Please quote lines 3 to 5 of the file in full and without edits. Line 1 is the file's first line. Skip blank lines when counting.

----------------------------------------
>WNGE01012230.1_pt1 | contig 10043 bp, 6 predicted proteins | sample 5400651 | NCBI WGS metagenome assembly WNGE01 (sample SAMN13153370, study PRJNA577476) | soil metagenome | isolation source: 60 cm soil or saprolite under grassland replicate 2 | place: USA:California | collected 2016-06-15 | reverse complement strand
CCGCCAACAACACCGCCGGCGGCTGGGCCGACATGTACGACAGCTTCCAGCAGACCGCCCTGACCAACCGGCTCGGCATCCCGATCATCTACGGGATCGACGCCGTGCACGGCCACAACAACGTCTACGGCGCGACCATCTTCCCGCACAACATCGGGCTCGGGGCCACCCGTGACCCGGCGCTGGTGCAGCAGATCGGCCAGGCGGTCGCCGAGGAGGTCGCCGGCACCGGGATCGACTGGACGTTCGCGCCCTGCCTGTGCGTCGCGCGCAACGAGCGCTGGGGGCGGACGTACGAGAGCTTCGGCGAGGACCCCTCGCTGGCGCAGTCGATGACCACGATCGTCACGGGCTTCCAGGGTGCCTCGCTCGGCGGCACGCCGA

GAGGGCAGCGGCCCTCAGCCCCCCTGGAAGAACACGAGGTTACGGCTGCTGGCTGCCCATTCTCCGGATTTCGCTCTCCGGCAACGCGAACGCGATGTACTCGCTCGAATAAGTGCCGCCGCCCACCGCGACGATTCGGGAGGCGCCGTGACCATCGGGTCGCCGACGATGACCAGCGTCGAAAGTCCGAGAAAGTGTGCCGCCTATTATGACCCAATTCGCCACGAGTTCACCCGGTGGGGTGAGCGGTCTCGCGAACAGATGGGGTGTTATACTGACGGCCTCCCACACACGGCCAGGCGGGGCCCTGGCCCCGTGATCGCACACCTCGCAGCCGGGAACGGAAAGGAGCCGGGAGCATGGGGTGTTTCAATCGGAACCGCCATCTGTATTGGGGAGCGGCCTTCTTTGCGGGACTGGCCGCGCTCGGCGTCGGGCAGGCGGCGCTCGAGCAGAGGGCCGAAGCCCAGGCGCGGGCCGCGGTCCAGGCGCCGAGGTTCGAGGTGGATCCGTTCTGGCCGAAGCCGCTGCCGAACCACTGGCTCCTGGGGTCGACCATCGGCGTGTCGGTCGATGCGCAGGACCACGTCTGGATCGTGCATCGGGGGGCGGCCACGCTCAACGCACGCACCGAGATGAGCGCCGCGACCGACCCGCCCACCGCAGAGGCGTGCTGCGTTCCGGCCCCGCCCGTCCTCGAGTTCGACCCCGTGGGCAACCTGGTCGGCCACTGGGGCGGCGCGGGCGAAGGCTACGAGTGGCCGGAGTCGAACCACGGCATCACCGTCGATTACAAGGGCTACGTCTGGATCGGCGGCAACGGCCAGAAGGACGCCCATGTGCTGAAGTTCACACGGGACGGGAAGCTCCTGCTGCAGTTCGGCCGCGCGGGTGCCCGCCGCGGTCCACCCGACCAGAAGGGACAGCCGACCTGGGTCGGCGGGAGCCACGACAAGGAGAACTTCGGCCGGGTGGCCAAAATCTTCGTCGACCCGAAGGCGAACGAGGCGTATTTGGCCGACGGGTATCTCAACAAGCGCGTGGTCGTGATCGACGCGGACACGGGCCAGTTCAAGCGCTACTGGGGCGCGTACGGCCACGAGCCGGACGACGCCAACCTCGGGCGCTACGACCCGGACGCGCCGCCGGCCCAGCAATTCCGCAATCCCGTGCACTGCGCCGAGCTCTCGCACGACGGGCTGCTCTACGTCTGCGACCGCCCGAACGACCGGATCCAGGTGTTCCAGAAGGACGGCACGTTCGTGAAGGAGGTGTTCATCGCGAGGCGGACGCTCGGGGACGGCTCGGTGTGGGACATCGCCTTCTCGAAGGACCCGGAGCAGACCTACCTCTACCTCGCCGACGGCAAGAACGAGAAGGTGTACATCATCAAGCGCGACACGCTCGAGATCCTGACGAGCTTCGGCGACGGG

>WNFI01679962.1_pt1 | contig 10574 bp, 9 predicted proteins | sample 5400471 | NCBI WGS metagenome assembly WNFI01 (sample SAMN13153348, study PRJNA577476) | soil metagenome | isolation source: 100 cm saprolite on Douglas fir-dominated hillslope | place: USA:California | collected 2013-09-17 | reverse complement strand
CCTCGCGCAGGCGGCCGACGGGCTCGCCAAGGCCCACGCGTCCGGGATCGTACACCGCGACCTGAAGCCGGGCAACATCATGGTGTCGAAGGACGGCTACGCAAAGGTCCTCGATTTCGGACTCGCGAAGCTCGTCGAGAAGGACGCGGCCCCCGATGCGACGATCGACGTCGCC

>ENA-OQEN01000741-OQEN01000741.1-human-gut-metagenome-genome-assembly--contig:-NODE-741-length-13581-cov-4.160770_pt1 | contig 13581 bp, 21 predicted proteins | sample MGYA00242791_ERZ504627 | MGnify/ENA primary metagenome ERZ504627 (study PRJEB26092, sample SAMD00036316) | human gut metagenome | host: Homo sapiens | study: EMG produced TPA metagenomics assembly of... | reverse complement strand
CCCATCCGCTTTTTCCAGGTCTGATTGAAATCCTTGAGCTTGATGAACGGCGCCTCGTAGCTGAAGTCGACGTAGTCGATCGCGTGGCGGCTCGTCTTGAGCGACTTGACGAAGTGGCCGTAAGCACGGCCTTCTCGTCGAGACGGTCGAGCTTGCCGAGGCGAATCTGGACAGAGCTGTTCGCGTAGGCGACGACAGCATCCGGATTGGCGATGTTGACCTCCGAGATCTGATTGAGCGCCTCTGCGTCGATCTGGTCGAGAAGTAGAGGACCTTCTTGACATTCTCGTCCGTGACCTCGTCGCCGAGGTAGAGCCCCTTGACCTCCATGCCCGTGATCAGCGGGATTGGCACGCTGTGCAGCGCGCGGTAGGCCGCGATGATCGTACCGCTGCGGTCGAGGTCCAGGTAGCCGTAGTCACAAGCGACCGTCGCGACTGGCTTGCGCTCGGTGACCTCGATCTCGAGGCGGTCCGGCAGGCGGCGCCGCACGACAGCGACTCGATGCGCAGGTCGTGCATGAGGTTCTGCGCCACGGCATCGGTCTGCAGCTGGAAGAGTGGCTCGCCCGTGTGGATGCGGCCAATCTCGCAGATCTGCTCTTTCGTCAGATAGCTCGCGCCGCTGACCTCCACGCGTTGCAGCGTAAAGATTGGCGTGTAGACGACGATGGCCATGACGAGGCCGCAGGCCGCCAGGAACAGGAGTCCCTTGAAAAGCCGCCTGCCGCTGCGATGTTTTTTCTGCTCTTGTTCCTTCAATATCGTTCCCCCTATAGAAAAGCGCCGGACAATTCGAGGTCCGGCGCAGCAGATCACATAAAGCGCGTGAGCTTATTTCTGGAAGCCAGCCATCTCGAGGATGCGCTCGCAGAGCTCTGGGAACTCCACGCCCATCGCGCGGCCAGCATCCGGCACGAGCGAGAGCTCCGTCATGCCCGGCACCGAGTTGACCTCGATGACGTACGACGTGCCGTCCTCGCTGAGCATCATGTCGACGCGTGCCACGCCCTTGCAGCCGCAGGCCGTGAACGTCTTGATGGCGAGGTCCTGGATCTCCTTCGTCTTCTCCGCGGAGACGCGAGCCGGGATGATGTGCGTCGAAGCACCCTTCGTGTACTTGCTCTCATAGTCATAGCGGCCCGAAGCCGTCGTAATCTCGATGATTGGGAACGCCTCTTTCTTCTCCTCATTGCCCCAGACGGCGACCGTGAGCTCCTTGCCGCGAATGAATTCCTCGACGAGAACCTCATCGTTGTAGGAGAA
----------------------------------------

GAGGGCAGCGGCCCTCAGCCCCCCTGGAAGAACACGAGGTTACGGCTGCTGGCTGCCCATTCTCCGGATTTCGCTCTCCGGCAACGCGAACGCGATGTACTCGCTCGAATAAGTGCCGCCGCCCACCGCGACGATTCGGGAGGCGCCGTGACCATCGGGTCGCCGACGATGACCAGCGTCGAAAGTCCGAGAAAGTGTGCCGCCTATTATGACCCAATTCGCCACGAGTTCACCCGGTGGGGTGAGCGGTCTCGCGAACAGATGGGGTGTTATACTGACGGCCTCCCACACACGGCCAGGCGGGGCCCTGGCCCCGTGATCGCACACCTCGCAGCCGGGAACGGAAAGGAGCCGGGAGCATGGGGTGTTTCAATCGGAACCGCCATCTGTATTGGGGAGCGGCCTTCTTTGCGGGACTGGCCGCGCTCGGCGTCGGGCAGGCGGCGCTCGAGCAGAGGGCCGAAGCCCAGGCGCGGGCCGCGGTCCAGGCGCCGAGGTTCGAGGTGGATCCGTTCTGGCCGAAGCCGCTGCCGAACCACTGGCTCCTGGGGTCGACCATCGGCGTGTCGGTCGATGCGCAGGACCACGTCTGGATCGTGCATCGGGGGGCGGCCACGCTCAACGCACGCACCGAGATGAGCGCCGCGACCGACCCGCCCACCGCAGAGGCGTGCTGCGTTCCGGCCCCGCCCGTCCTCGAGTTCGACCCCGTGGGCAACCTGGTCGGCCACTGGGGCGGCGCGGGCGAAGGCTACGAGTGGCCGGAGTCGAACCACGGCATCACCGTCGATTACAAGGGCTACGTCTGGATCGGCGGCAACGGCCAGAAGGACGCCCATGTGCTGAAGTTCACACGGGACGGGAAGCTCCTGCTGCAGTTCGGCCGCGCGGGTGCCCGCCGCGGTCCACCCGACCAGAAGGGACAGCCGACCTGGGTCGGCGGGAGCCACGACAAGGAGAACTTCGGCCGGGTGGCCAAAATCTTCGTCGACCCGAAGGCGAACGAGGCGTATTTGGCCGACGGGTATCTCAACAAGCGCGTGGTCGTGATCGACGCGGACACGGGCCAGTTCAAGCGCTACTGGGGCGCGTACGGCCACGAGCCGGACGACGCCAACCTCGGGCGCTACGACCCGGACGCGCCGCCGGCCCAGCAATTCCGCAATCCCGTGCACTGCGCCGAGCTCTCGCACGACGGGCTGCTCTACGTCTGCGACCGCCCGAACGACCGGATCCAGGTGTTCCAGAAGGACGGCACGTTCGTGAAGGAGGTGTTCATCGCGAGGCGGACGCTCGGGGACGGCTCGGTGTGGGACATCGCCTTCTCGAAGGACCCGGAGCAGACCTACCTCTACCTCGCCGACGGCAAGAACGAGAAGGTGTACATCATCAAGCGCGACACGCTCGAGATCCTGACGAGCTTCGGCGACGGG

>WNFI01679962.1_pt1 | contig 10574 bp, 9 predicted proteins | sample 5400471 | NCBI WGS metagenome assembly WNFI01 (sample SAMN13153348, study PRJNA577476) | soil metagenome | isolation source: 100 cm saprolite on Douglas fir-dominated hillslope | place: USA:California | collected 2013-09-17 | reverse complement strand
CCTCGCGCAGGCGGCCGACGGGCTCGCCAAGGCCCACGCGTCCGGGATCGTACACCGCGACCTGAAGCCGGGCAACATCATGGTGTCGAAGGACGGCTACGCAAAGGTCCTCGATTTCGGACTCGCGAAGCTCGTCGAGAAGGACGCGGCCCCCGATGCGACGATCGACGTCGCC